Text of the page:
In a recent food mislabeling case, Judge Manuel Real of the Central District of California dismissed a proposed class action lawsuit finding the plaintiffs’ claims to be implausible as a matter of law.
If you read this blog, you have an interest in the very exciting subject of class actions against insurance companies. Either that or, more likely, it’s useful to your job to read the blog.
Have you read any of the following lately?
In recent months, there have been a number of securities class action lawsuits filed based on alleged misrepresentations of the defendant company’s environmental compliance.
Plaintiffs, when faced with a legal bar to traditional negligence claims, frequently try to cloak them in new theories of liability. This tactic is reminiscent of dialogue in William Shakespeare’s play Romeo and Juliet, in which Juliet argues that the names of things do not matter, only what things “are” is truly important.
The plaintiffs’ theory of harm drove a recent decision from the Central District of California certifying a nationwide class of purchasers of ten homeopathic products. Allen v. Hyland’s Inc., Case No. 12-01150 (C.D. Cal. Aug. 1, 2014) (Docket No. 291).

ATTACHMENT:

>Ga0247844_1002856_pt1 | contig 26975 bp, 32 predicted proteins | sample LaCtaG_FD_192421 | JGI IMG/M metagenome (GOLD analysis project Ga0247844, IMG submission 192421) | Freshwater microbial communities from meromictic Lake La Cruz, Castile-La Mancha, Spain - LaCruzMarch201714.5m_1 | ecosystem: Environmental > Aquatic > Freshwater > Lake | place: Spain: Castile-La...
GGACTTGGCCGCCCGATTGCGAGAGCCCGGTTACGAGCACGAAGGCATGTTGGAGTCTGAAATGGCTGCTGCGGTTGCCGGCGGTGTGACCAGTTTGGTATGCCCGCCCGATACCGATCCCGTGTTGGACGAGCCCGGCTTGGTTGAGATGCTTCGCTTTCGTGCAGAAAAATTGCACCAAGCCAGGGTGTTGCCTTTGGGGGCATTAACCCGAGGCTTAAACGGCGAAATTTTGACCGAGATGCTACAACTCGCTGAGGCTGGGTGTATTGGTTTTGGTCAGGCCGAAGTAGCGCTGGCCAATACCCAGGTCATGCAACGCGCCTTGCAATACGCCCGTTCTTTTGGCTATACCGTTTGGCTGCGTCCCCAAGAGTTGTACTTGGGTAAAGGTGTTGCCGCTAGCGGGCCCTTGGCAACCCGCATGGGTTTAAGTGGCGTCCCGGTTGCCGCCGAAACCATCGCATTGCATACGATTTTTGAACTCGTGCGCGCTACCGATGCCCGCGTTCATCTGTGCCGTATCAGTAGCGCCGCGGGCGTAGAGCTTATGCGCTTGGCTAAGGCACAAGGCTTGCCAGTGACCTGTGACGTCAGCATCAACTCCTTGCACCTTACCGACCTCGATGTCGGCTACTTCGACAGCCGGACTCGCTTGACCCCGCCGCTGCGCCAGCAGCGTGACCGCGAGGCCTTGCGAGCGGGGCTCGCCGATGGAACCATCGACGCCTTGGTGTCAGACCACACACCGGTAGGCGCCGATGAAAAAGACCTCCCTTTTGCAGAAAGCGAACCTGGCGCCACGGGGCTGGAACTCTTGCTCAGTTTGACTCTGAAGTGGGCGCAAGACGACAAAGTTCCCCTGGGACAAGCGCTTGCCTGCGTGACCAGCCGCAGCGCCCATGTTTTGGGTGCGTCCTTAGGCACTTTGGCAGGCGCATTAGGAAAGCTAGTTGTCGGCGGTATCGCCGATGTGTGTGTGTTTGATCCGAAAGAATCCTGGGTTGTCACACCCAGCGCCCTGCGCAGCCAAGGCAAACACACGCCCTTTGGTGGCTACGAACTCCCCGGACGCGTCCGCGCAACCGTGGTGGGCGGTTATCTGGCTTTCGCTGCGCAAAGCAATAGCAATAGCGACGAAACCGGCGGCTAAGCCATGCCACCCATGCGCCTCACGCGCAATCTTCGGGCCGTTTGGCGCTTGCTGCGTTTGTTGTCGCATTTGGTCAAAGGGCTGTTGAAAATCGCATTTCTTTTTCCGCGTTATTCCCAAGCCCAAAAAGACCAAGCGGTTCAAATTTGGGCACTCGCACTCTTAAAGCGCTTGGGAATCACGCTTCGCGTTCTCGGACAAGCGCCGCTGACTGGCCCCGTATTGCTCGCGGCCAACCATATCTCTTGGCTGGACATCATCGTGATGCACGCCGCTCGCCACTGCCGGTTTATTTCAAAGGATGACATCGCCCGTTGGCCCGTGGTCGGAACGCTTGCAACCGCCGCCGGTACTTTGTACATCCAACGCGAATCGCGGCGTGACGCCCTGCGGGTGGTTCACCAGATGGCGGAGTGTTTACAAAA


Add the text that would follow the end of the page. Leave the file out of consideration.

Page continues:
Off-the-clock cases involving call centers have been in vogue for a number of years despite lingering issues regarding whether they can truly be resolved on a class-wide basis.
Court of Appeal Rules That NYSE and London Stock Exchange Purchasers Cannot Pursue Securities Class Action Claims Against BP in Ontario
Today, the Court of Appeal for Ontario ruled that a proposed securities class action against BP, PLC cannot proceed on behalf of Canadians who purchased their securities in the United States and United Kingdom. The Court of Appeal overruled the lower court’s decision. Osler, Hoskin & Harcourt LLP represented BP in the proceedings.
That’s not a typo! In a decision issued on August 8, 2014, Judge Lucy Koh of the U.S. District Court for the Northern District of California rejected the parties’ $324.5 million proposed class action settlement as inadequate and denied the Plaintiffs’ motion for preliminary approval in In Re High-Tech Employee Antitrust Litigation, 11-CV-0250, 2014 U.S. Dist. LEXIS 110064 (N.D. Cal. Aug. 8, 2014).
Fourth Circuit Denies As Untimely a Request to Review a Decision On a Motion to Decertify a Class in Light of Comcast V. Behrend
On July 25, 2014, a three-judge panel of the Fourth Circuit refused to accept a Rule 23(f) interlocutory appeal in a case where an employer had asked the district court to decertify a hostile work environment class in light of Comcast Corp. v. Behrend, 133 S. Ct. 1426 (2013).